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Global legalists believe that international law will solve complex global problems and that states will comply because a legalistic culture will establish faith in international law.
(25) That suggests one of several possibilities: Posner and Easterbrook are both pragmatists (who share the same world view); they both are legalists; they both are influenced by each school of judging; ideology does not matter; or perhaps something else is at play.
The way states are treated by Walzer's legalist paradigm is important for understanding at least two other themes from his philosophy.
In contrast to the legalist model is the attitudinal model of judging, which (with important variants) is the dominant model of political science thinking about the judicial function.
If the Zhou initiated legal ideas and practices, and the Spring and Autumn and Warring States period provided the theoretical foundation for law, the Qin state adopted Legalist methods to centralize control of China.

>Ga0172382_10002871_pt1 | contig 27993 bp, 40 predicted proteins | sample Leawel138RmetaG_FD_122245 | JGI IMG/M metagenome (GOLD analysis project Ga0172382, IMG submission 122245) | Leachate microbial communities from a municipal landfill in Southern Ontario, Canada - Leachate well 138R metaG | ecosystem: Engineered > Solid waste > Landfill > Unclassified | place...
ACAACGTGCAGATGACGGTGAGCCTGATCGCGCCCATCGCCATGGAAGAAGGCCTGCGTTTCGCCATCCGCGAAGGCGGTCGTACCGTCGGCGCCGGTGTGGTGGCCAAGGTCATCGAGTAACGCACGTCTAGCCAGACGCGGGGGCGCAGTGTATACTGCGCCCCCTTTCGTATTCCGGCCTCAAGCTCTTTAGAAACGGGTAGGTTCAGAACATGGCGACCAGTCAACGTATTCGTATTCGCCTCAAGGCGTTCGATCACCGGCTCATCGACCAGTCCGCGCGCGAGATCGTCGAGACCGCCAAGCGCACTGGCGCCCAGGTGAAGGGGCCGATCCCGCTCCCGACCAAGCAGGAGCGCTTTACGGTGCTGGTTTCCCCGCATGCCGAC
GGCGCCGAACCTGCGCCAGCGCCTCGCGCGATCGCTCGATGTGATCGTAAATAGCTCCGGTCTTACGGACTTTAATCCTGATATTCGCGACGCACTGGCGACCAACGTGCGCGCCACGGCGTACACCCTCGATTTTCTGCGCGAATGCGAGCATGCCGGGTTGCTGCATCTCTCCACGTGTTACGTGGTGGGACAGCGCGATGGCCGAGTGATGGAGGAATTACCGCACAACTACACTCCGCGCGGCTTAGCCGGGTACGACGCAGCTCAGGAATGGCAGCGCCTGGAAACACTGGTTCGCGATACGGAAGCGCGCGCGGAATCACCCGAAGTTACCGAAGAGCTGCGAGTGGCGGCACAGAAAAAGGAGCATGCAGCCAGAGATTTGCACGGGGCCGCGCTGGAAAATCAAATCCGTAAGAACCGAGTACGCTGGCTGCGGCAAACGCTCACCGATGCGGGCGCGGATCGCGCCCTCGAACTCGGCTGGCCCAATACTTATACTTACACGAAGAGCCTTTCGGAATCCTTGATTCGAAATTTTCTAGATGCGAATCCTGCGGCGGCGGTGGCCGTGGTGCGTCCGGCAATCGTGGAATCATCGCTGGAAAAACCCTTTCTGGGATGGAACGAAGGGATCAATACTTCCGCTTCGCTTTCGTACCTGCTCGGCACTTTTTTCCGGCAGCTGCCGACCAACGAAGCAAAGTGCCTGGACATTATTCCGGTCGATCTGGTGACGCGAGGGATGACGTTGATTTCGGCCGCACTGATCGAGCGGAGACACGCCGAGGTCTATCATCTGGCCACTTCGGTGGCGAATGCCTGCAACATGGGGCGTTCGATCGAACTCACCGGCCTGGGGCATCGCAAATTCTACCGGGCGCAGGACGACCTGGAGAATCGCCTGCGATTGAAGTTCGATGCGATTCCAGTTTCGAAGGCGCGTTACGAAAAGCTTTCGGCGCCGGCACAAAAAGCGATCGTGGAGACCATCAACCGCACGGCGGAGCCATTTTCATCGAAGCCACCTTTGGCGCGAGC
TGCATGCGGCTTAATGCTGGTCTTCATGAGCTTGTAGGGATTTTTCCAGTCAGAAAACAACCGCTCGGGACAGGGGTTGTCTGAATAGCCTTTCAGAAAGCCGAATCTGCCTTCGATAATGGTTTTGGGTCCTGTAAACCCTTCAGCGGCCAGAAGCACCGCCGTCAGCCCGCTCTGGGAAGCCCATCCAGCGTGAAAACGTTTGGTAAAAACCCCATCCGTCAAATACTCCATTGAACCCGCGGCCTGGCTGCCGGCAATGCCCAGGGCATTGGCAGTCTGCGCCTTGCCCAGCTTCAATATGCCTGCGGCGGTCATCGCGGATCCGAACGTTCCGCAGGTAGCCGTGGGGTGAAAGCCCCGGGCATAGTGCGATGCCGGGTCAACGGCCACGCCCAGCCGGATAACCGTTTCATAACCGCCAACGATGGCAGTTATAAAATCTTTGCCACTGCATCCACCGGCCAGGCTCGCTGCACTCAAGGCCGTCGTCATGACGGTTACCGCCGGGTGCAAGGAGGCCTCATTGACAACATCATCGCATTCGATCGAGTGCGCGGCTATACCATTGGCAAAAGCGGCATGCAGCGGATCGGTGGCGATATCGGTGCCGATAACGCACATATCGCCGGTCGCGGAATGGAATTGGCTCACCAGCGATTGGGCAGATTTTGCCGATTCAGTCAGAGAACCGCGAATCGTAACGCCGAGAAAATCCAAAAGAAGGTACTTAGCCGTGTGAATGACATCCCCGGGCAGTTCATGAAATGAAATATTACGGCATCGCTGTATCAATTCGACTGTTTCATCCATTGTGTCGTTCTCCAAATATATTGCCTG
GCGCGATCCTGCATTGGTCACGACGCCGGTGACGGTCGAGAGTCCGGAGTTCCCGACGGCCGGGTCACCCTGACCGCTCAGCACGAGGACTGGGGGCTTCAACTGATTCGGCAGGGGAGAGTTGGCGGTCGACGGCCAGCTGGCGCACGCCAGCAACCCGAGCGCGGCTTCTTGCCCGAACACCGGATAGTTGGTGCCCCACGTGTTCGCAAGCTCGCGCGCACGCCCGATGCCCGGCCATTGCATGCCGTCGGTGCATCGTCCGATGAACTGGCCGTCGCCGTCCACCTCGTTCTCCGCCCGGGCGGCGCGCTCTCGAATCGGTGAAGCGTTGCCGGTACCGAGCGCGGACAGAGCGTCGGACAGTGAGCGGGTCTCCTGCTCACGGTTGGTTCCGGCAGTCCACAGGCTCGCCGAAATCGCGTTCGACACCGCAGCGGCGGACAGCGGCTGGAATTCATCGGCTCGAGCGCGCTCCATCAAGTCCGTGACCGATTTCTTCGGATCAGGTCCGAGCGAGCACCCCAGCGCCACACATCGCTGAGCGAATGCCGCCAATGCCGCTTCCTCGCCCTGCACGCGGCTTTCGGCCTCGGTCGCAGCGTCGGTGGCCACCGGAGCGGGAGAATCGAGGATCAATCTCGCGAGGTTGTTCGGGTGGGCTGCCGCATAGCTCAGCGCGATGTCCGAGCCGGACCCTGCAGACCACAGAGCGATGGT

(67) We will not learn from Crisp the important lesson that puritans had more to offer their votaries than the relentless tortures of legalist penitence.
Scholars in the legalist school have "held that the obsessive scrutiny of nominees' character, qualifications, and--especially--politicolegal views by hostile senators, the news media, and the many interest groups active in the confirmation process" has resulted in "undistinguished" nominees (p.
(26) See THE LEGALIST REFORMATION, supra note 19, at 351 (2001); see William E.
Antonio Franceschet argues that there are two distinct models of the global rule of law: Westphalian and liberal legalist models.
Their early distinctives may be described as a militant fundamentalism with a rigid legalist view of sanctification.
Because of its four century tradition, the baseline of international law and practice clearly understood the international community to be a system of sovereign states, and tended to understand justified use of force on the model of Walzer's legalist paradigm.
The liberal legalist argues that international law ought to be premised on certain values; viz., those favored in liberal political systems: strict equality before the law, accountability, constitutional rights, and, more particularly, rights claimable by individual human beings rather than sovereign states alone.